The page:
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WHISKEY WIZARD OF OZ; Irishman Pat brings a taste of the old country to beer-loving Aussies.

IRISH exile Pat McCarville reckons he has the best job in Australia.

Sitting in the Trinity Hotel in Sydney, watching him at 'work', it's not hard to see why.

Because Pat, 62, spends his days giving away Jameson Irish Whiskey.

The former actor-turned-businessman is on a mission to convert the beer-swilling Aussies to the golden liquid distilled in the Emerald Isle.

Small wonder then that he's always the most popular man in the pub, attracting a crowd of Friday afternoon drinkers all keen for a free taste as he pours QUADRUPLES.

"I'm the John the Baptist of Irish whiskey," said Pat. "I baptise ignorant Aussies in Jameson and bless them with Bushmills, our other product.

"It's all great craic, so it is. God, I love my job, spreading happiness the length and breadth of Australia."

Pat's converts include President Bill Clinton, with whom he has played golf, and Eyes Wide Shut star Tom Cruise.

"Tom loves a drop of Jameson - in moderation of course," said Pat.

At the age of 62, with careers in acting and journalism behind him, Pat says he has found his true calling.

And with a backdrop of Sydney Harbour and the Opera House and an address close to Bondi Beach, it is one hell of a stage.

When it comes to drink, he put in years of study at the feet of the masters. As a jobbing actor in London, he was in digs with Brendan Behan.

"It was the world's worst boarding house, but Brendan made life interesting," said Pat.

"He was a very boisterous character and at that time he was just breaking into the London theatre as a writer."

As a starry-eyed teenage actor Pat shared adventures and escapades with with fellow thespians Richard Harris and Peter O'Toole, all of them legendary drinkers.

"We were all talented young men making our way in the world, so quite a bit of drink was taken now and again. Mostly again and again," he said.

"I even had a brush with Charlie Kray in London when I inadvertently shared a girlfriend with him.

"He was very nice about it, really, and I backed off immediately, as you can imagine."

Pat is now director of the Irish Distillers Information Bureau in Australia.

When fate led him to settle in Sydney 30 years ago, he gave up a promising career as a war correspondent for the American NBC network.

The former bit-part actor in the old TV series Emergency Ward 10 - he briefly played Dr McNamara - returned to acting for a time to pay the rent until he found his feet.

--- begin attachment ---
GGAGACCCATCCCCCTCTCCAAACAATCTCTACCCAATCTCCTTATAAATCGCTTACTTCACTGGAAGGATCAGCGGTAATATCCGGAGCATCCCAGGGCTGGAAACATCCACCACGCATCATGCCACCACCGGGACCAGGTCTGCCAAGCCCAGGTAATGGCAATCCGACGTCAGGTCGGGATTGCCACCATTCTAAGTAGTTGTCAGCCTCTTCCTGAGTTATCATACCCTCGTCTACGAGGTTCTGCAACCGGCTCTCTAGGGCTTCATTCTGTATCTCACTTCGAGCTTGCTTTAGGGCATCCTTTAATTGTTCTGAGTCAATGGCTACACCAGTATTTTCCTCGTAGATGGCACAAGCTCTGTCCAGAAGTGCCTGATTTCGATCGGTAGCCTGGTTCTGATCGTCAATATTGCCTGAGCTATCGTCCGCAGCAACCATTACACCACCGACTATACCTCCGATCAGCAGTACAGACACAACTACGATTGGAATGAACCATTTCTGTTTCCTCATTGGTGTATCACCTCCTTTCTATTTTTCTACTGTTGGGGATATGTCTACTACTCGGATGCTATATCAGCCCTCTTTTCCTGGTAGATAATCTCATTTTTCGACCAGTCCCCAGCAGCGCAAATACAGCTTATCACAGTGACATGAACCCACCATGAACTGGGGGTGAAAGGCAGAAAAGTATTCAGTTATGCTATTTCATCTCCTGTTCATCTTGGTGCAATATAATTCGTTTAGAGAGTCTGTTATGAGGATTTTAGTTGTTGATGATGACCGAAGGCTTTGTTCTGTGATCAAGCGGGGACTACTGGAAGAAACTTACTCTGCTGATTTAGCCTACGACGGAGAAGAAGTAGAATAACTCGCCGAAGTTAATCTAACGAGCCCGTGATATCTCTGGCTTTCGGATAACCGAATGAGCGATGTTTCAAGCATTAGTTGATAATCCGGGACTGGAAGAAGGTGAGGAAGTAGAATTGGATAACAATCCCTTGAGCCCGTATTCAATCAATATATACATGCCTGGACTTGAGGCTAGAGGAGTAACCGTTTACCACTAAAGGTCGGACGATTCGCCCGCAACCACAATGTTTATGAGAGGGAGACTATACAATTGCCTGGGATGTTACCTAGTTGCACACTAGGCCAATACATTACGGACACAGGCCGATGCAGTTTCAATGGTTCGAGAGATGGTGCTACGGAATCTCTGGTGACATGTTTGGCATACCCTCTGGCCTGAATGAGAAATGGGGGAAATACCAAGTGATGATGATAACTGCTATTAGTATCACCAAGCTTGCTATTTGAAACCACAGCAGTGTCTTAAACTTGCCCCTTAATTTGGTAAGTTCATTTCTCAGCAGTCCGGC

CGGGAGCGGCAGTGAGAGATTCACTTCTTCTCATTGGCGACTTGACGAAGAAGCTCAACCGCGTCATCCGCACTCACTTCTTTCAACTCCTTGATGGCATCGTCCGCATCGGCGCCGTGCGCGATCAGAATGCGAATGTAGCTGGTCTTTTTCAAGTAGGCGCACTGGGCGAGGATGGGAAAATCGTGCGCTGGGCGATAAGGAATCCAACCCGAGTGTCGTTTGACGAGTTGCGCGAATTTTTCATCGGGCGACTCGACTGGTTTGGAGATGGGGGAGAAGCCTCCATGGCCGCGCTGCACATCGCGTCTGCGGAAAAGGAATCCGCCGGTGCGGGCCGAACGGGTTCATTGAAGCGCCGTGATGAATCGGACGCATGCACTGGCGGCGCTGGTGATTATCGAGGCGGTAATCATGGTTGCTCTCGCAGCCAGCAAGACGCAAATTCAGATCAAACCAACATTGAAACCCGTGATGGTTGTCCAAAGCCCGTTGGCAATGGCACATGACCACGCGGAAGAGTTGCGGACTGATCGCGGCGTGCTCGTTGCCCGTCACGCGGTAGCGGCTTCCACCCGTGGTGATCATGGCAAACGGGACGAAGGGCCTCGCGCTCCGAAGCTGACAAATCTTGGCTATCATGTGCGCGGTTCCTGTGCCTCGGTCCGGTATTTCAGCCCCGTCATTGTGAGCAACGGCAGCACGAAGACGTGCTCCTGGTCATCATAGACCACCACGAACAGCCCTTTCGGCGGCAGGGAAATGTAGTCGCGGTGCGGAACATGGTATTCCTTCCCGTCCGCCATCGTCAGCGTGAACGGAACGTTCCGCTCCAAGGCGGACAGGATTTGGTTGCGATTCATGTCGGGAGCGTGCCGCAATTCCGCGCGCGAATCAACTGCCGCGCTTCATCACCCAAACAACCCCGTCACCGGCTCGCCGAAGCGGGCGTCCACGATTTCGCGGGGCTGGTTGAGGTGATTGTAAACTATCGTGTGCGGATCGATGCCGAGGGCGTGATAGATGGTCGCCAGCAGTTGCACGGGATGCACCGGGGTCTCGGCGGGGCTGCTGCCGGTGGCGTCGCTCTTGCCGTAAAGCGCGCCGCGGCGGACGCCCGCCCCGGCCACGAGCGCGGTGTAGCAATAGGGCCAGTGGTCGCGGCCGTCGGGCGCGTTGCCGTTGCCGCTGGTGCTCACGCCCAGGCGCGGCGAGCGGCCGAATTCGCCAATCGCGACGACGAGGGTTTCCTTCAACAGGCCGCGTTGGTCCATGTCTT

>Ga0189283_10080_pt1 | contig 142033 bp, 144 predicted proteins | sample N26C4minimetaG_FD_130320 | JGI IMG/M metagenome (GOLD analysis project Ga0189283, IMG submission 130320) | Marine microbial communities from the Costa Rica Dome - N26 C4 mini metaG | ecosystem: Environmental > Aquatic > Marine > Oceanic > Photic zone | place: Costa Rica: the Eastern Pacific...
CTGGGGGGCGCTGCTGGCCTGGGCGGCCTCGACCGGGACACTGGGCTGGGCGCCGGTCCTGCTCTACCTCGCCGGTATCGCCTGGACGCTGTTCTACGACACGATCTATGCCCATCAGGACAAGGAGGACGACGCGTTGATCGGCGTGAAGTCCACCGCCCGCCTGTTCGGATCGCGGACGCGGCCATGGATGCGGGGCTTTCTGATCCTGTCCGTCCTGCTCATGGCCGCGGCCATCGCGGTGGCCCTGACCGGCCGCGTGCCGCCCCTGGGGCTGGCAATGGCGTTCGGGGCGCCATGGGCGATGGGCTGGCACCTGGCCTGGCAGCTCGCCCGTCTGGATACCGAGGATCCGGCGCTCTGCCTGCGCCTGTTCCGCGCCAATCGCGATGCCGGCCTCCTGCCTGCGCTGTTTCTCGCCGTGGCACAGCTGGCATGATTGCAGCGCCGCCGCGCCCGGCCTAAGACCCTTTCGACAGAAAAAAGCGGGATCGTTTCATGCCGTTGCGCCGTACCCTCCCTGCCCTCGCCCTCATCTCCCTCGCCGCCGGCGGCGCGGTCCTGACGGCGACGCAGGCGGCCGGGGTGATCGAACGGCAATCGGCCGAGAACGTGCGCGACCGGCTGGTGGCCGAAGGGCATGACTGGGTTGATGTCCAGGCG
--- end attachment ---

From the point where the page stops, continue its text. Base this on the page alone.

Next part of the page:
"By then I had already been part of the J Arthur Rank Army," he said.

"I played parts in the Army, Navy and Air Force, but I was never promoted above the rank of private, so although my acting career spanned 25 years, I was never a star."

Pat did get to work all over the world, however, before moving Down Under.

For a time in the mid-sixties he had shares in a couple of bars in Spain.

During that time, he commuted between Spain and England, appearing in TV series like Z Cars and The Avengers with Patrick McNee.

Many household names became personal friends of the larger-than-life Irishman with a ready wit, the inbred ability to hold an audience with fascinating tales and a capacity to hold his drink.

Then, with the world in constant conflict, Pat returned to his calling of journalism.

But by the time he flew to Australia for a short holiday with his brother in Sydney, he was ready for another sea change.

"I was a war correspondent based in London then, but when I arrived in Australia I went straight from Sydney airport to the Middle Harbour Yacht Club.

"There, I walked bang into an Aussie actor friend of mine called John Mellion. John was an actor's actor. When I told him what I was doing, he told me to forget it.

"He thought being a war correspondent was bloody dangerous and a waste of my talents.

"He said he had plenty of work for me as an actor and I never left."
No portion of this article can be reproduced without the express written permission from the copyright holder.
Copyright 1999 Gale, Cengage Learning. All rights reserved.

Article Details
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Author:Thorne, Frank
Publication:The Mirror (London, England)
Date:Aug 4, 1999
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